In a resolution passed at its March 3, 2014 meeting, the Ann Arbor city council called for higher funding levels of an existing state fire protection grant program.
The state grant program, which has historically varied in amount from year to year, was enacted to address the fire protection costs incurred by local municipalities that are home to state-owned institutions – like the University of Michigan. State law sets forth a formula to set funding levels for all Michigan municipalities where state-owned facilities are located. But the law also allows the legislature to fund only a percentage of the amount that results from the formula-based calculation.
The council’s March 3 resolution encourages Gov. Rick Snyder, state senator Rebekah Warren (D-District 18), and state representatives Jeff Irwin (D-District 53) and Adam Zemke (D-District 55) to explore creative ways to fund the state’s fire protection grant program for municipalities like Ann Arbor, which host state-owned facilities.
By way of additional background, state-owned institutions like the University of Michigan, located in Ann Arbor, do not generate property tax revenue, which is used to pay for fire protection, among other basic services.
UM does not operate its own fire protection service, but Ann Arbor’s fire station #5 is located on university property, for which the university does not charge rent, utilities, or maintenance costs. UM estimates the annual value of that arrangement to the city at about $230,000.
In general, however, the Michigan legislature recognizes that municipalities hosting state-owned facilities face a burden of providing fire protection for such facilities – without receiving property tax revenues to pay for that fire protection.
So the legislature enacted a law to award fire protection grants from the state of Michigan – which are dependent on an allocation from the state legislature each year. The allocation is governed by Act 289 of 1977. [.pdf of Act 289 of 1977] The statute sets forth a formula for a state fire protection grant to all municipalities that are home to state-owned facilities – a formula that attempts to fairly determine the funding allocated for fire protection grants in any given year. The fire protection grant formula is defined for any municipality in terms of the relative value of the state-owned property in the municipality.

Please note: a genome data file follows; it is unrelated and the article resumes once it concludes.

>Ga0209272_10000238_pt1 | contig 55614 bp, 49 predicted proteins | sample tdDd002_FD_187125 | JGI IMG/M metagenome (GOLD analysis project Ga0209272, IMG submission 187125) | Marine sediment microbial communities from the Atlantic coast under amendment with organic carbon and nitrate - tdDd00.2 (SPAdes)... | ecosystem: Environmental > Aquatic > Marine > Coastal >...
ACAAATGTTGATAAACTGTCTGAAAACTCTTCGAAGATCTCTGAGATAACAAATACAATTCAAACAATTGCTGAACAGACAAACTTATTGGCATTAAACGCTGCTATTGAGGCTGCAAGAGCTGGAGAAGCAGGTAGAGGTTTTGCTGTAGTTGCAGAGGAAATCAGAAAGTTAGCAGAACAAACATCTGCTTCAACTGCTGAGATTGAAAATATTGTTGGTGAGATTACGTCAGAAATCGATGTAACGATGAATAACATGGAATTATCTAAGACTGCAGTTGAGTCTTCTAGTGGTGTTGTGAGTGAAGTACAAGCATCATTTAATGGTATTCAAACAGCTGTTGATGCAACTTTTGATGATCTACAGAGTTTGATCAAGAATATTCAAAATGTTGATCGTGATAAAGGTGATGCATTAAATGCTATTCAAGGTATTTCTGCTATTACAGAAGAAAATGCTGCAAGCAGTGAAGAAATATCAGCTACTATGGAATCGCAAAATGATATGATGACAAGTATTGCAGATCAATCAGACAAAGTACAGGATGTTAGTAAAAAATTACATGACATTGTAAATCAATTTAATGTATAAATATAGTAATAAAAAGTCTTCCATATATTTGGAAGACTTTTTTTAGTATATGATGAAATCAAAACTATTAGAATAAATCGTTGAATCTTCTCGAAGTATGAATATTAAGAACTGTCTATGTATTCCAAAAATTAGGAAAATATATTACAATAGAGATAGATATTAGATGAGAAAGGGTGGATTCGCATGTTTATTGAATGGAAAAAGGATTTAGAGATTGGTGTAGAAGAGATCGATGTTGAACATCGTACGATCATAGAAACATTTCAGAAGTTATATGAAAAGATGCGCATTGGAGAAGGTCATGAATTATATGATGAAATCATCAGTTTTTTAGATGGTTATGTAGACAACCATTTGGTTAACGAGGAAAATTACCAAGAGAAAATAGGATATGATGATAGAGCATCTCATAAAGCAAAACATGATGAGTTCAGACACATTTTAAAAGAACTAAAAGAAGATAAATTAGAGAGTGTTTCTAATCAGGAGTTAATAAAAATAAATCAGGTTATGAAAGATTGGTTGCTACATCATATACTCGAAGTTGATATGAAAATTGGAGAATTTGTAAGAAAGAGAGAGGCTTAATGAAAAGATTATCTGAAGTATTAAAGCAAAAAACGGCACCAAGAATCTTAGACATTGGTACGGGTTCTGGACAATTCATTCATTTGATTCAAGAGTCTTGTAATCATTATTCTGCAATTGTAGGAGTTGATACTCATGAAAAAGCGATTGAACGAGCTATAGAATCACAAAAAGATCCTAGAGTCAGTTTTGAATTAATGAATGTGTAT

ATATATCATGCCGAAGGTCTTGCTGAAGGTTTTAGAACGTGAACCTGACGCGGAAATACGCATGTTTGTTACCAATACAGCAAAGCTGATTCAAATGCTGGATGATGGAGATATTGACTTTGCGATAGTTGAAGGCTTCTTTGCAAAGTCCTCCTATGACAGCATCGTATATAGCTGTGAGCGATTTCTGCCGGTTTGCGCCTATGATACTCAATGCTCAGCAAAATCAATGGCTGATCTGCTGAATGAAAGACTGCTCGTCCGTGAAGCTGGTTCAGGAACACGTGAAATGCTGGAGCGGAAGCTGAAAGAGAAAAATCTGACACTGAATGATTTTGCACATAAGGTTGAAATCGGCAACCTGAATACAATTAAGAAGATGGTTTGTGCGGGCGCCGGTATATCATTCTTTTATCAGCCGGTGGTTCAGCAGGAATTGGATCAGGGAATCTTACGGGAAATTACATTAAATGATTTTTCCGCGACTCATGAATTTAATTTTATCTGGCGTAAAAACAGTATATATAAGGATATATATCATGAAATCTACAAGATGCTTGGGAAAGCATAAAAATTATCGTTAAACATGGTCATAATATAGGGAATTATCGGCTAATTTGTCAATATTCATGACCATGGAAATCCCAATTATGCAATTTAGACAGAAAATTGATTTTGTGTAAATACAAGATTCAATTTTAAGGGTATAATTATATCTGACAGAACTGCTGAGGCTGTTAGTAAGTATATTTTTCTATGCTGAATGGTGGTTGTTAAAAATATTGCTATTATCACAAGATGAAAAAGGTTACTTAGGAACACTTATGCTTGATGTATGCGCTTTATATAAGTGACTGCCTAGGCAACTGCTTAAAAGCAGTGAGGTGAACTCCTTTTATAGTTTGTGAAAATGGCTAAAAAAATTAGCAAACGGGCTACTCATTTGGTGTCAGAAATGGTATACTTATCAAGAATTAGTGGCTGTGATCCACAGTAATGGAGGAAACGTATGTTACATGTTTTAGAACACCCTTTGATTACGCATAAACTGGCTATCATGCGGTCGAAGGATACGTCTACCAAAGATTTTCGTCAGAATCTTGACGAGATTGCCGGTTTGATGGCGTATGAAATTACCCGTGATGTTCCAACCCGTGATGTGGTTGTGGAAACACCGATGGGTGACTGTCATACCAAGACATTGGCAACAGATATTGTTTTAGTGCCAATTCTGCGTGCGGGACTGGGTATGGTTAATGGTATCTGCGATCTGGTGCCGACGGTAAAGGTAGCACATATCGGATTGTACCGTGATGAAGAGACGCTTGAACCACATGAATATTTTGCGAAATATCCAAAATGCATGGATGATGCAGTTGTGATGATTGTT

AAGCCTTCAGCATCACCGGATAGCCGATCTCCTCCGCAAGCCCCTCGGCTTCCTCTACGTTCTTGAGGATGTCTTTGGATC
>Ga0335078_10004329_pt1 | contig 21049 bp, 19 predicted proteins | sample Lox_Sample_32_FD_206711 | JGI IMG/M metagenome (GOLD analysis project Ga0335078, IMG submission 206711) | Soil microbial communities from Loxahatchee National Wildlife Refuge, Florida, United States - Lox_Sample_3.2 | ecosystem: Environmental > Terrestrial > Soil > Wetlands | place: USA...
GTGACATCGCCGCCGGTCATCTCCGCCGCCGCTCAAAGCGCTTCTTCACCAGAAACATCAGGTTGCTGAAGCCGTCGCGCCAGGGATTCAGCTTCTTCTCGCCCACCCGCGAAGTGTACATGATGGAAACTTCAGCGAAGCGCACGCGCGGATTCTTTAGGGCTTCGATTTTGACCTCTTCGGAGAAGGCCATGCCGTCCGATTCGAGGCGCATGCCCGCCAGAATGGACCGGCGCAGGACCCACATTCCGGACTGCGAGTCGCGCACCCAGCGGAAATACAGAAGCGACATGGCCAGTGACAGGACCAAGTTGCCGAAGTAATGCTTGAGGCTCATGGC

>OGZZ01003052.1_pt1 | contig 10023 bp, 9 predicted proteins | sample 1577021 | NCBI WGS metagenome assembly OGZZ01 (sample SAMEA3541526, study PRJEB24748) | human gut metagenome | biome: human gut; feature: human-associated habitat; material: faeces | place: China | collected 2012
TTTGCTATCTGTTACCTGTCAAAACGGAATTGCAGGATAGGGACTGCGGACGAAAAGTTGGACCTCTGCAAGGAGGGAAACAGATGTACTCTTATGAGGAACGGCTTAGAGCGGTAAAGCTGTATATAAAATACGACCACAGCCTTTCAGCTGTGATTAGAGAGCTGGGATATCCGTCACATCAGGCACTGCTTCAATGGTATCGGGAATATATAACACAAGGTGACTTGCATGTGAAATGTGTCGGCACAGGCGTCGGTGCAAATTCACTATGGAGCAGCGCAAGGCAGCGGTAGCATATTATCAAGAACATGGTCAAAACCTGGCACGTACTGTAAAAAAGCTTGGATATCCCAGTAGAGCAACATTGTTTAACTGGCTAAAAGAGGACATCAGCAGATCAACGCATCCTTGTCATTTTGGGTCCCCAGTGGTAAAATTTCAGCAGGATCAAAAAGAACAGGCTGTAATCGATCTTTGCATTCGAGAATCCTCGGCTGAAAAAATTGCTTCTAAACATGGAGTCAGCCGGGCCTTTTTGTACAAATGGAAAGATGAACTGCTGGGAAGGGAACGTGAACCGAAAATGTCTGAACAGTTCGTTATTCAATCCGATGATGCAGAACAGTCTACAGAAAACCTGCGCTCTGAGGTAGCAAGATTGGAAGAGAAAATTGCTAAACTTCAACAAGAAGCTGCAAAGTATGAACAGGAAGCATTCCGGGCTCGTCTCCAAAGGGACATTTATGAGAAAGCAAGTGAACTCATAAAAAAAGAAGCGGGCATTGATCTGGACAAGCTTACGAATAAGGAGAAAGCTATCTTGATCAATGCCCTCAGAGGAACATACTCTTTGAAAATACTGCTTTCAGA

More precisely, the percentage in the grant formula is the estimated state equalized value (SEV) of state-owned facilities, divided by the sum of that estimated value and the actual SEV of the other property in the community. For example, in Ann Arbor, the total SEV of property on which property tax is paid is roughly $5 billion. The estimated value of state-owned facilities (primarily the University of Michigan) is around $1 billion. So the percentage used in the state fire protection formula for Ann Arbor is about 16% [1/(1 + 5)].
The percentage in the formula is different for each municipality. That percentage is then multiplied by the actual expenditures made by a municipality for fire protection in the prior fiscal year.
The formula can be described as equitable among municipalities – because the grant amount depends in part on the relative value of state-owned facilities in a given municipality. All other things being equal, a city with a greater number of state-owned facilities receives more fire protection grant money than one with a small number of state-owned facilities. The formula can also be described as equitable to the state of Michigan, because the formula calibrates the state’s investment in a municipality’s fire protection to the level of funding that a local municipality itself is willing to provide.
The roughly $14.8 million in a provisional budget request from the Ann Arbor fire department for FY 2015 would translate to a state grant of roughly $2.3 million.
But the state statute explicitly provides for the possibility that the legislature can choose not to allocate funds sufficient to cover the amount in the formula [emphasis added]:
141.956 Prorating amount appropriated to each municipality.
Sec. 6. If the amount appropriated in a fiscal year is not sufficient to make the payments required by this act, the director shall prorate the amount appropriated to each municipality.
Since 1996, the legislature has funded the grants at amounts as low as 23% of the formula to as high as 68%. For the five-year period from 2007 through 2011, the legislature funded the same dollar amount of about $10.9 million statewide, but that translated into diminishing percentages over the five-year span. In the last three years, the program has been only 40-55% funded.
This brief was filed from the city council’s chambers on the second floor of city hall, located at 301 E. Huron. A more detailed report will follow: [link]